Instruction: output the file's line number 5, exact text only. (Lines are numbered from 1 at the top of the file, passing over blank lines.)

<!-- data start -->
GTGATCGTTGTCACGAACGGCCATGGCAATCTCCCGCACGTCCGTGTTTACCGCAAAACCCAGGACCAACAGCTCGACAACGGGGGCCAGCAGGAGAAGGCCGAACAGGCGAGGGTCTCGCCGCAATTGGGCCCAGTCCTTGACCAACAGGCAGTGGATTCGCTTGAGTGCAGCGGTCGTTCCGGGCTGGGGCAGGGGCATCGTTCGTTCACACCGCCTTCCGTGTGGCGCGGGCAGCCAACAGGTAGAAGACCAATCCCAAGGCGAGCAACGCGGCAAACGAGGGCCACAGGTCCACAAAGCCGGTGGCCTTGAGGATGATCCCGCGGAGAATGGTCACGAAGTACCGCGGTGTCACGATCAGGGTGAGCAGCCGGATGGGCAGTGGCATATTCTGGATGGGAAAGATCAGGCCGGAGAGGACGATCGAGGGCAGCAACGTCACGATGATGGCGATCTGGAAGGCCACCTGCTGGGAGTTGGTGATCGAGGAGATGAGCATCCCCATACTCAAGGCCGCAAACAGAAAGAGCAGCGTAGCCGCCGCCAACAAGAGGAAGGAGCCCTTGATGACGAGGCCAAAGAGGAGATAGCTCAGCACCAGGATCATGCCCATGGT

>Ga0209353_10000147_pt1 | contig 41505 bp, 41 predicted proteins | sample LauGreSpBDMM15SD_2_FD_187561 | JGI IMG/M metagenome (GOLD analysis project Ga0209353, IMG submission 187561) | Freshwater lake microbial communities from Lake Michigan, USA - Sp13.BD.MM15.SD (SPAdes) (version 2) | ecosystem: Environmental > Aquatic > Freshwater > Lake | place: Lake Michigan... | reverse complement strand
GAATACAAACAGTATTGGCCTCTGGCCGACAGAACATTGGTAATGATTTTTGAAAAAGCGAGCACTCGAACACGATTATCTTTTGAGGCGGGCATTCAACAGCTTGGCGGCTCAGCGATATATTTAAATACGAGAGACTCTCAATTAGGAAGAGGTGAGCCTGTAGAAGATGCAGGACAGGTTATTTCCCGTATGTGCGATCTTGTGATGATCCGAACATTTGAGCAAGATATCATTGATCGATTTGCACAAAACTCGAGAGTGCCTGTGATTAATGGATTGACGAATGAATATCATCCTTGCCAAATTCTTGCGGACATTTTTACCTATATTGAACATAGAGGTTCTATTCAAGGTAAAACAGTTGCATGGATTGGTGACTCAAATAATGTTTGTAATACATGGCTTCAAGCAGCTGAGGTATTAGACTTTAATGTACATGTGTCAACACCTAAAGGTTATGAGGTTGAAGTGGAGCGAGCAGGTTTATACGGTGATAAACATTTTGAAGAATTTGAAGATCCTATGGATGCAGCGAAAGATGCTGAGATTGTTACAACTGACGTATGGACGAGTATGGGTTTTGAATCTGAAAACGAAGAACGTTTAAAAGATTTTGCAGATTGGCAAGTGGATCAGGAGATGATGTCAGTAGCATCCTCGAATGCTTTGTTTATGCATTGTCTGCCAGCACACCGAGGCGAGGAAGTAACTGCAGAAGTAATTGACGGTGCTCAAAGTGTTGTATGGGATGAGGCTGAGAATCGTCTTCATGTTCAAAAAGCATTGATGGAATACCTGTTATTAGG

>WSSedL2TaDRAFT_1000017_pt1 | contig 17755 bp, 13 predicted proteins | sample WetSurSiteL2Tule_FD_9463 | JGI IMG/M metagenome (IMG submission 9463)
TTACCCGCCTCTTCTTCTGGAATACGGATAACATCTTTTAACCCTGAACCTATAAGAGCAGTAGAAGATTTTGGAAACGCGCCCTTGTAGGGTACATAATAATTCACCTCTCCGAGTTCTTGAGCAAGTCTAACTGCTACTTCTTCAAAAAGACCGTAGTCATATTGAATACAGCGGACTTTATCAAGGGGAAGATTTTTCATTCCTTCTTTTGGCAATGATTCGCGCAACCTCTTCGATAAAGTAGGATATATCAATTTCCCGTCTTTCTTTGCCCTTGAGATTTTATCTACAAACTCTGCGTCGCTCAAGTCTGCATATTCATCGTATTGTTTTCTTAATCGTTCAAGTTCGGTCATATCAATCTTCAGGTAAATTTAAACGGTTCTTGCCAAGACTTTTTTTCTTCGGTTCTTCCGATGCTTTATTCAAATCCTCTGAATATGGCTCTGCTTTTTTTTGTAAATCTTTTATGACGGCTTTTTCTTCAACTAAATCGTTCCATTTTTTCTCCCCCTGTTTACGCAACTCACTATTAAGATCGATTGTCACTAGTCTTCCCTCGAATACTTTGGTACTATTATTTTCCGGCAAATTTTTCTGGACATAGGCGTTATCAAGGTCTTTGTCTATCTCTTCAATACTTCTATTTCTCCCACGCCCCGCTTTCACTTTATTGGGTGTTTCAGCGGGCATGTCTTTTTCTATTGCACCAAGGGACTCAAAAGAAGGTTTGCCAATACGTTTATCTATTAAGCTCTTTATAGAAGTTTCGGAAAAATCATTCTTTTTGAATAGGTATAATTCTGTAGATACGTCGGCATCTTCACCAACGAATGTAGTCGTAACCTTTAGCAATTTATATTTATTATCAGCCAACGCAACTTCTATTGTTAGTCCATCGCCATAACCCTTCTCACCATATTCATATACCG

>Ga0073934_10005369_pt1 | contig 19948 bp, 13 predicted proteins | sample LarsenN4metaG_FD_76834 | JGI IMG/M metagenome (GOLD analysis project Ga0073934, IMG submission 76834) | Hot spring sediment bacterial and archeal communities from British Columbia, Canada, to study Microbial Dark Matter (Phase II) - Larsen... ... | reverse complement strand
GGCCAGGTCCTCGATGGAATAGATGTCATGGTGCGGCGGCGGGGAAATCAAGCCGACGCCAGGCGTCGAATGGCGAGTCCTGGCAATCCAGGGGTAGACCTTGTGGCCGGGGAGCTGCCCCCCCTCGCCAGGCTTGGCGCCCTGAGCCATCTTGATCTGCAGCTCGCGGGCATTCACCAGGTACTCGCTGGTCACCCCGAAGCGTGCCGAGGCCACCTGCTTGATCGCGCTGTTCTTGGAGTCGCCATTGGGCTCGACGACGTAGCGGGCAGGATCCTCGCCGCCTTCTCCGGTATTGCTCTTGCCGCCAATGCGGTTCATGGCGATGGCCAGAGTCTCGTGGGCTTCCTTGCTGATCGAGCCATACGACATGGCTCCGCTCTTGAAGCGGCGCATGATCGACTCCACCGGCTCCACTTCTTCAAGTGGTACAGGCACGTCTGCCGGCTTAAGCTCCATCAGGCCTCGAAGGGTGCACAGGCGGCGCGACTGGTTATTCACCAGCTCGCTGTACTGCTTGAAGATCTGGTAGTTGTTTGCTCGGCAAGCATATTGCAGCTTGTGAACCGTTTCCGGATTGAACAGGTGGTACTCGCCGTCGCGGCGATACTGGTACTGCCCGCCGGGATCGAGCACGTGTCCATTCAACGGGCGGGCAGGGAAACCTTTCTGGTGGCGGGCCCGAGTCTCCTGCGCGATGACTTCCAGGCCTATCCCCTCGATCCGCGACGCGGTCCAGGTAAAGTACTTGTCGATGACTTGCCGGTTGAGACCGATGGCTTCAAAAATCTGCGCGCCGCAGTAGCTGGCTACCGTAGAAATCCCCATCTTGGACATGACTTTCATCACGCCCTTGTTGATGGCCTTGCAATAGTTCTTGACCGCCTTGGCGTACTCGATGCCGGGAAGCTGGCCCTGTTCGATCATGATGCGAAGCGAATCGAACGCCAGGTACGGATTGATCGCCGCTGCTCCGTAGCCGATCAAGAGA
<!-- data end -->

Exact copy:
TTACCCGCCTCTTCTTCTGGAATACGGATAACATCTTTTAACCCTGAACCTATAAGAGCAGTAGAAGATTTTGGAAACGCGCCCTTGTAGGGTACATAATAATTCACCTCTCCGAGTTCTTGAGCAAGTCTAACTGCTACTTCTTCAAAAAGACCGTAGTCATATTGAATACAGCGGACTTTATCAAGGGGAAGATTTTTCATTCCTTCTTTTGGCAATGATTCGCGCAACCTCTTCGATAAAGTAGGATATATCAATTTCCCGTCTTTCTTTGCCCTTGAGATTTTATCTACAAACTCTGCGTCGCTCAAGTCTGCATATTCATCGTATTGTTTTCTTAATCGTTCAAGTTCGGTCATATCAATCTTCAGGTAAATTTAAACGGTTCTTGCCAAGACTTTTTTTCTTCGGTTCTTCCGATGCTTTATTCAAATCCTCTGAATATGGCTCTGCTTTTTTTTGTAAATCTTTTATGACGGCTTTTTCTTCAACTAAATCGTTCCATTTTTTCTCCCCCTGTTTACGCAACTCACTATTAAGATCGATTGTCACTAGTCTTCCCTCGAATACTTTGGTACTATTATTTTCCGGCAAATTTTTCTGGACATAGGCGTTATCAAGGTCTTTGTCTATCTCTTCAATACTTCTATTTCTCCCACGCCCCGCTTTCACTTTATTGGGTGTTTCAGCGGGCATGTCTTTTTCTATTGCACCAAGGGACTCAAAAGAAGGTTTGCCAATACGTTTATCTATTAAGCTCTTTATAGAAGTTTCGGAAAAATCATTCTTTTTGAATAGGTATAATTCTGTAGATACGTCGGCATCTTCACCAACGAATGTAGTCGTAACCTTTAGCAATTTATATTTATTATCAGCCAACGCAACTTCTATTGTTAGTCCATCGCCATAACCCTTCTCACCATATTCATATACCG